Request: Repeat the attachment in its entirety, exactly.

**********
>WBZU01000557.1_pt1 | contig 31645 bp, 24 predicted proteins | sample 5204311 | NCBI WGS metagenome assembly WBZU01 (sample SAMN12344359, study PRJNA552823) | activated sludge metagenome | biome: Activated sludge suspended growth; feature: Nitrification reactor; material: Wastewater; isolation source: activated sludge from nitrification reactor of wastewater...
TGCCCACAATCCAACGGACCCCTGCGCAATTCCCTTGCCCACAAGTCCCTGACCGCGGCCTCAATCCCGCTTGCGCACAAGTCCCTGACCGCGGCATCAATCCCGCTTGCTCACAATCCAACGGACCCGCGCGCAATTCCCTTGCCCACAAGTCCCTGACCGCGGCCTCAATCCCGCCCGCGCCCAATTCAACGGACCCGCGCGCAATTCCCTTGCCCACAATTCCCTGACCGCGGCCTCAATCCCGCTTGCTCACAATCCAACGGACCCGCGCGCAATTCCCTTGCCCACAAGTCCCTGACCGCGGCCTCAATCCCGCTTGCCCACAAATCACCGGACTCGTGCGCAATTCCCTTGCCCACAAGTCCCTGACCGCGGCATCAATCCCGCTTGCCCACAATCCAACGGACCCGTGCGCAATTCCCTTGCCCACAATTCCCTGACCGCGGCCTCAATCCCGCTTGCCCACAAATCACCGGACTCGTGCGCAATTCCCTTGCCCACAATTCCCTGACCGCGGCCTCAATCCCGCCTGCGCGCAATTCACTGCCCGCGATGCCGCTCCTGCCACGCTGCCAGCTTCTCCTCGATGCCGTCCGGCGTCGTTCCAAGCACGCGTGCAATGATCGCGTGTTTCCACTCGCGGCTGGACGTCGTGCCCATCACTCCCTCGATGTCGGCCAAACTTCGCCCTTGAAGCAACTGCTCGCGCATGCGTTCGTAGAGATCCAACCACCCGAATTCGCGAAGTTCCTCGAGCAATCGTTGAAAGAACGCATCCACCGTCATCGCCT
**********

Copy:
>WBZU01000557.1_pt1 | contig 31645 bp, 24 predicted proteins | sample 5204311 | NCBI WGS metagenome assembly WBZU01 (sample SAMN12344359, study PRJNA552823) | activated sludge metagenome | biome: Activated sludge suspended growth; feature: Nitrification reactor; material: Wastewater; isolation source: activated sludge from nitrification reactor of wastewater...
TGCCCACAATCCAACGGACCCCTGCGCAATTCCCTTGCCCACAAGTCCCTGACCGCGGCCTCAATCCCGCTTGCGCACAAGTCCCTGACCGCGGCATCAATCCCGCTTGCTCACAATCCAACGGACCCGCGCGCAATTCCCTTGCCCACAAGTCCCTGACCGCGGCCTCAATCCCGCCCGCGCCCAATTCAACGGACCCGCGCGCAATTCCCTTGCCCACAATTCCCTGACCGCGGCCTCAATCCCGCTTGCTCACAATCCAACGGACCCGCGCGCAATTCCCTTGCCCACAAGTCCCTGACCGCGGCCTCAATCCCGCTTGCCCACAAATCACCGGACTCGTGCGCAATTCCCTTGCCCACAAGTCCCTGACCGCGGCATCAATCCCGCTTGCCCACAATCCAACGGACCCGTGCGCAATTCCCTTGCCCACAATTCCCTGACCGCGGCCTCAATCCCGCTTGCCCACAAATCACCGGACTCGTGCGCAATTCCCTTGCCCACAATTCCCTGACCGCGGCCTCAATCCCGCCTGCGCGCAATTCACTGCCCGCGATGCCGCTCCTGCCACGCTGCCAGCTTCTCCTCGATGCCGTCCGGCGTCGTTCCAAGCACGCGTGCAATGATCGCGTGTTTCCACTCGCGGCTGGACGTCGTGCCCATCACTCCCTCGATGTCGGCCAAACTTCGCCCTTGAAGCAACTGCTCGCGCATGCGTTCGTAGAGATCCAACCACCCGAATTCGCGAAGTTCCTCGAGCAATCGTTGAAAGAACGCATCCACCGTCATCGCCT